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17th Air Force Airmen Support Africa Command
Airmen from 17th Air Force at Ramstein Air Base in Germany received initial operational capability October 1, 2008 and are already supporting missions for U.S. Africa Command. <br /> <br />In the first 30 days since declaring initial operational
Airmen from 17th Air Force at Ramstein Air Base in Germany received initial operational capability October 1, 2008 and are already supporting missions for U.S. Africa Command.

In the first 30 days since declaring initial operational capability, aerial missions on the continent have coincided with continuing administration and logistical work in building the new unit, said Colonel Keith Cunningham, the 17th Air Force chief of staff.

"We're now the lead element in air operations supporting Africa Command," he said. "We are receiving support from other agencies and we couldn't do it without them, but we've taken the lead."

Cunningham explained that ongoing progress is multifaceted, including gains in operational as well as command and control and administrative capabilities. People continue to arrive as the unit moves toward a total end strength reaching nearly 400 Airmen at its Ramstein Air Base headquarters.

The members of 17th Air Force and U.S. Air Forces Africa are excited about taking on a more direct role in support of Africa Command, he said.

"We've already established a pretty robust Theater Security Cooperation program in sync with Africa Command's strategic engagement program," Cunningham said. "And during the buildup of this organization, we've not only been working in cooperation with U.S. European Command and U.S. Air Forces in Europe, but U.S. Central Command and Air Forces Central as we take over air responsibility for the entire African area of responsibility."

For now, the unit is focused on airlift on the continent. Soon after the ceremonial
guidons were secured following activation, the unit received two C-130 Hercules aircraft and crews, deployed from the 19th Airlift Wing at Little Rock Air Force Base, Arkansas.

Officials from 17th Air Force quickly formed an organizational structure to properly employ the aircraft in support of U.S Africa Command.

"The mission of the 404th is simple: Provide dedicated intratheater airlift in
support of U.S. Africa Command taskings," said Colonel Bob Holba, the first commander of the newly-formed 404th Air Expeditionary Group.

Because U.S. Africa Command has combined areas of responsibility formerly belonging to the U.S. Central and European Commands, air operations on the continent have begun transitioning to this new structure.

"We're very excited to be here and to be part of the stand-up of Air Forces Africa and to support the mission of Africa Command," Major Jason Havel said. "It took an incredible amount of coordination to become fully operational, flying missions into the continent, in such a short time span."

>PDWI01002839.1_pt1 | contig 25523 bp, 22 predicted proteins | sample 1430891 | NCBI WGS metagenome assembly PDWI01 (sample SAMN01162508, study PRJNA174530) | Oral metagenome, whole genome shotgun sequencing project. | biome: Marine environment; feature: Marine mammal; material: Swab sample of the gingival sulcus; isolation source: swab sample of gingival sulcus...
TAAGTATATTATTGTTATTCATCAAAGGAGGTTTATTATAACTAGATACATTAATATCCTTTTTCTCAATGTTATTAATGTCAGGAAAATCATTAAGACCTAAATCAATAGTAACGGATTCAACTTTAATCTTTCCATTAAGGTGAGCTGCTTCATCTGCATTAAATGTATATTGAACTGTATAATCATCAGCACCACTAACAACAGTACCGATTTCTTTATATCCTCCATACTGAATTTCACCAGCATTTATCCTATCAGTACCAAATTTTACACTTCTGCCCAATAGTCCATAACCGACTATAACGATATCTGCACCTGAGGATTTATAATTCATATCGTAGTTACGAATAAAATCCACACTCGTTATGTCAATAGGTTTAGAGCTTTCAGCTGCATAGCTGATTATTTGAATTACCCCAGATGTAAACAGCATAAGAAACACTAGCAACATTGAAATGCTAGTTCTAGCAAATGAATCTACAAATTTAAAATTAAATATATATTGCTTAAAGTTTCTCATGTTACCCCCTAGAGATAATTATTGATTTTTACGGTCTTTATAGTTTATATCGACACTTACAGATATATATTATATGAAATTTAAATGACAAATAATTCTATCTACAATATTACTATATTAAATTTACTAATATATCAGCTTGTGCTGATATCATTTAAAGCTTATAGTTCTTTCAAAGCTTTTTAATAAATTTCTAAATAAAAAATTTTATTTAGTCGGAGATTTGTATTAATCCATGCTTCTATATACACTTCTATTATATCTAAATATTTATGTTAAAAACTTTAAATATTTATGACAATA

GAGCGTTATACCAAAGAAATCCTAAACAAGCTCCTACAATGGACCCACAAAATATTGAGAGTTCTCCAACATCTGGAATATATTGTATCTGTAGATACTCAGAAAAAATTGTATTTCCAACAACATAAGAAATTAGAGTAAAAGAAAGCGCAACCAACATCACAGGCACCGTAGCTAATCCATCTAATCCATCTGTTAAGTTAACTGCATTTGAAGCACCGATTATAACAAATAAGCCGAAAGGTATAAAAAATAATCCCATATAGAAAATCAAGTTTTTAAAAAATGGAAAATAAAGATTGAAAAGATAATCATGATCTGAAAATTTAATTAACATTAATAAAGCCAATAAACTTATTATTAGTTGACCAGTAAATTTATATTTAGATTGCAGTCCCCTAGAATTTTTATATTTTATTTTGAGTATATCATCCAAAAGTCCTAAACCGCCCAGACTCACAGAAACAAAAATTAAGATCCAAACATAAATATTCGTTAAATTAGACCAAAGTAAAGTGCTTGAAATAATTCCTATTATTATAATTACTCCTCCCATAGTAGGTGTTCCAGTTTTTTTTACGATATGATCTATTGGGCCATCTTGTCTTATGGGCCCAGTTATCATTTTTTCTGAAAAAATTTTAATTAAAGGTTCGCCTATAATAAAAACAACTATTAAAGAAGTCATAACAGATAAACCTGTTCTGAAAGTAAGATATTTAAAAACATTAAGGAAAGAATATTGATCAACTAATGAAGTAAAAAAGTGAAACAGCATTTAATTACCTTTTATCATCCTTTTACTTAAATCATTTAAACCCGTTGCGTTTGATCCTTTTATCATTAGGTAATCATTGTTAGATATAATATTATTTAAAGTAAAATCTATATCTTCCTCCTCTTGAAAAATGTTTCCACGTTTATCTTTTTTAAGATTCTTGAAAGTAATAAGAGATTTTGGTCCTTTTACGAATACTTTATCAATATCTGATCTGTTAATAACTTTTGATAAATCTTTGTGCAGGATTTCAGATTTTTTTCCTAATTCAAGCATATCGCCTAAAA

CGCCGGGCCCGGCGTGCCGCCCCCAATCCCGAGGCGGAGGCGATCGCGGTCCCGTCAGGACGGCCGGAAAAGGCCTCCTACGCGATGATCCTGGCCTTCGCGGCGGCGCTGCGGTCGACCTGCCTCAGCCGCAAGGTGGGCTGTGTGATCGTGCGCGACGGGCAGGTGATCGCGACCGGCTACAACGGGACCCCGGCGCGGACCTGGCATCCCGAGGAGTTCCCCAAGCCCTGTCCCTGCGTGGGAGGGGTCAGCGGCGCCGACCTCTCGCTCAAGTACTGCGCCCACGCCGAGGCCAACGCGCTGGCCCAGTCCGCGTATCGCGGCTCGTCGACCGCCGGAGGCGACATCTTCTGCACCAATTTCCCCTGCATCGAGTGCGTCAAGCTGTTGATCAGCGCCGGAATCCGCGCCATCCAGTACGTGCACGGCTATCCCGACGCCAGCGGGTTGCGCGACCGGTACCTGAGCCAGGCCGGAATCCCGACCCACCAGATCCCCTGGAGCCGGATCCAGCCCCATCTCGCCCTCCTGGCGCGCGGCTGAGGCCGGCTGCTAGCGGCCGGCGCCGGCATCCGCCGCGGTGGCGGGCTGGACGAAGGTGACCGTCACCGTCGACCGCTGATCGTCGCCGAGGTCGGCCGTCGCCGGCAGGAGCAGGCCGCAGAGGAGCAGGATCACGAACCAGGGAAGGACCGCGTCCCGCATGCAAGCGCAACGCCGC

The consolidation of operational responsibility under Air Forces Africa has included the move of the 449th Air Expeditionary Group at Camp Lemonnier, Djibouti, central to Horn of Africa operations.

According to Holba, the 42nd has flown sorties in support of the Combined Joint Task Force-Horn of Africa, and is currently supporting the multilateral military training exercise Flintlock in Mali and Operation Enduring Freedom -- Trans Sahara in Northwestern Africa.

"Having an independent airlift capability, although small, allows U.S. Africa Command and us to better identify requirements and establish enduring relationships with our military and civilian partners," Holba explained.

Airlift is not the only support Air Forces Africa has been providing on the continent. Members of the 17th Air Force Plans Directorate have begun coordinating more than 30 Theater Security Cooperation events for fiscal 2009. Two events, in Nigeria and Morocco, have already taken place.

This kind of cooperative effort is directly in-line with the component's mission
of promoting air safety and security, said Major General Ronald R. "Ron" Ladnier, the 17th Air Force commander.

"Supporting Africans in building sustainable air safety and security means hands-on training and personal interaction," Ladnier said. "Through these events, we are actively engaged on an interpersonal level in helping our partners in Africa to develop these capabilities."

While Theater Security Cooperation events have been a facet of U.S. military activities on the continent for years, the new structure and focus under Africa Command makes it possible to expand the program.

"We're proud to have reached this point but very determined to keep pressing forward," Ladnier said. "We're beginning to make a difference on the continent, and that is our ultimate objective."